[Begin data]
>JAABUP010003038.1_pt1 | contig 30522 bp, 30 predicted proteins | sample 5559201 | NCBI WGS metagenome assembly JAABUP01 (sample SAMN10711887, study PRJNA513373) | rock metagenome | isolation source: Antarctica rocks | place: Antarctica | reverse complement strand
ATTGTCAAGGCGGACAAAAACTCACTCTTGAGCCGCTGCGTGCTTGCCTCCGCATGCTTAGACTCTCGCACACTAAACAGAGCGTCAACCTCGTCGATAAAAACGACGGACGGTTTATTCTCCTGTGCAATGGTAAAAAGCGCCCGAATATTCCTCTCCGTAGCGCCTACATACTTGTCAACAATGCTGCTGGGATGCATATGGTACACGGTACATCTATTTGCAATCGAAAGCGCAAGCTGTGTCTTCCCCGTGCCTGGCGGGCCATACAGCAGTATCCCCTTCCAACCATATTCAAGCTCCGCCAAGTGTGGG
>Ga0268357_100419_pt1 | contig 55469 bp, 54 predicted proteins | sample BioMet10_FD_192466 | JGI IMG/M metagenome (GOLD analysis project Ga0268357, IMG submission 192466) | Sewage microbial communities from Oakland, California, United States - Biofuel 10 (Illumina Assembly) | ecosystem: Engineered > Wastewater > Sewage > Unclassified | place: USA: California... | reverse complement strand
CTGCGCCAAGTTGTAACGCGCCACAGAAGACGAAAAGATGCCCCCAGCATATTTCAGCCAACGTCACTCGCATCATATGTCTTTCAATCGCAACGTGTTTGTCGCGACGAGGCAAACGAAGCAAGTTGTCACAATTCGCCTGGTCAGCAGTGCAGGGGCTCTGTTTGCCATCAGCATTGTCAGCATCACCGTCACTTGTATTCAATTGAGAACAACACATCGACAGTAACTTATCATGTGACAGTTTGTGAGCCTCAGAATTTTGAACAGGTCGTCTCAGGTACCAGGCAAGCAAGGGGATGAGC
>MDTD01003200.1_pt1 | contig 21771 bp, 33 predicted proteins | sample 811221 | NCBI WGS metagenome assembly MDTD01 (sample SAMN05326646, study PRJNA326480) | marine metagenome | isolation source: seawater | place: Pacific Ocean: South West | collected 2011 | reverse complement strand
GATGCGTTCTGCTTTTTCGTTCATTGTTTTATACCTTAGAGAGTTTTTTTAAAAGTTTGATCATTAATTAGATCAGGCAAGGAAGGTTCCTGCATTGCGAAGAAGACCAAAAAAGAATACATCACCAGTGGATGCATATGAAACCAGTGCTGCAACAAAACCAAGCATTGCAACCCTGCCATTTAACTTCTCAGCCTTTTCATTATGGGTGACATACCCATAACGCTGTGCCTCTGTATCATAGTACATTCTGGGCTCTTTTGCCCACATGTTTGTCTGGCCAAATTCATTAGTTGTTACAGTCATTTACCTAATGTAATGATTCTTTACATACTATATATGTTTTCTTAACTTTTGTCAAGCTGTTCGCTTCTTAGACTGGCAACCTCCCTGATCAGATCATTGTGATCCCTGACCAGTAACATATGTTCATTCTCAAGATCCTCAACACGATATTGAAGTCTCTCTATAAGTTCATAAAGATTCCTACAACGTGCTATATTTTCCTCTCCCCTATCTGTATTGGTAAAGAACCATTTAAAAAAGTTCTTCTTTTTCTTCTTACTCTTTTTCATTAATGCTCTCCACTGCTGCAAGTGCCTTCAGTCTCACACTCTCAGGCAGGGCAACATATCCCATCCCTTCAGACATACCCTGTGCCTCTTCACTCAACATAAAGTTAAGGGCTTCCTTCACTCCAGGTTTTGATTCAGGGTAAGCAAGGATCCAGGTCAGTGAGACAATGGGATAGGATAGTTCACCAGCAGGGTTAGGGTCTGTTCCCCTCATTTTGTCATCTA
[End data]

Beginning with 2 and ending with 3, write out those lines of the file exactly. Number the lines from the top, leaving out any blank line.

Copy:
ATTGTCAAGGCGGACAAAAACTCACTCTTGAGCCGCTGCGTGCTTGCCTCCGCATGCTTAGACTCTCGCACACTAAACAGAGCGTCAACCTCGTCGATAAAAACGACGGACGGTTTATTCTCCTGTGCAATGGTAAAAAGCGCCCGAATATTCCTCTCCGTAGCGCCTACATACTTGTCAACAATGCTGCTGGGATGCATATGGTACACGGTACATCTATTTGCAATCGAAAGCGCAAGCTGTGTCTTCCCCGTGCCTGGCGGGCCATACAGCAGTATCCCCTTCCAACCATATTCAAGCTCCGCCAAGTGTGGG
>Ga0268357_100419_pt1 | contig 55469 bp, 54 predicted proteins | sample BioMet10_FD_192466 | JGI IMG/M metagenome (GOLD analysis project Ga0268357, IMG submission 192466) | Sewage microbial communities from Oakland, California, United States - Biofuel 10 (Illumina Assembly) | ecosystem: Engineered > Wastewater > Sewage > Unclassified | place: USA: California... | reverse complement strand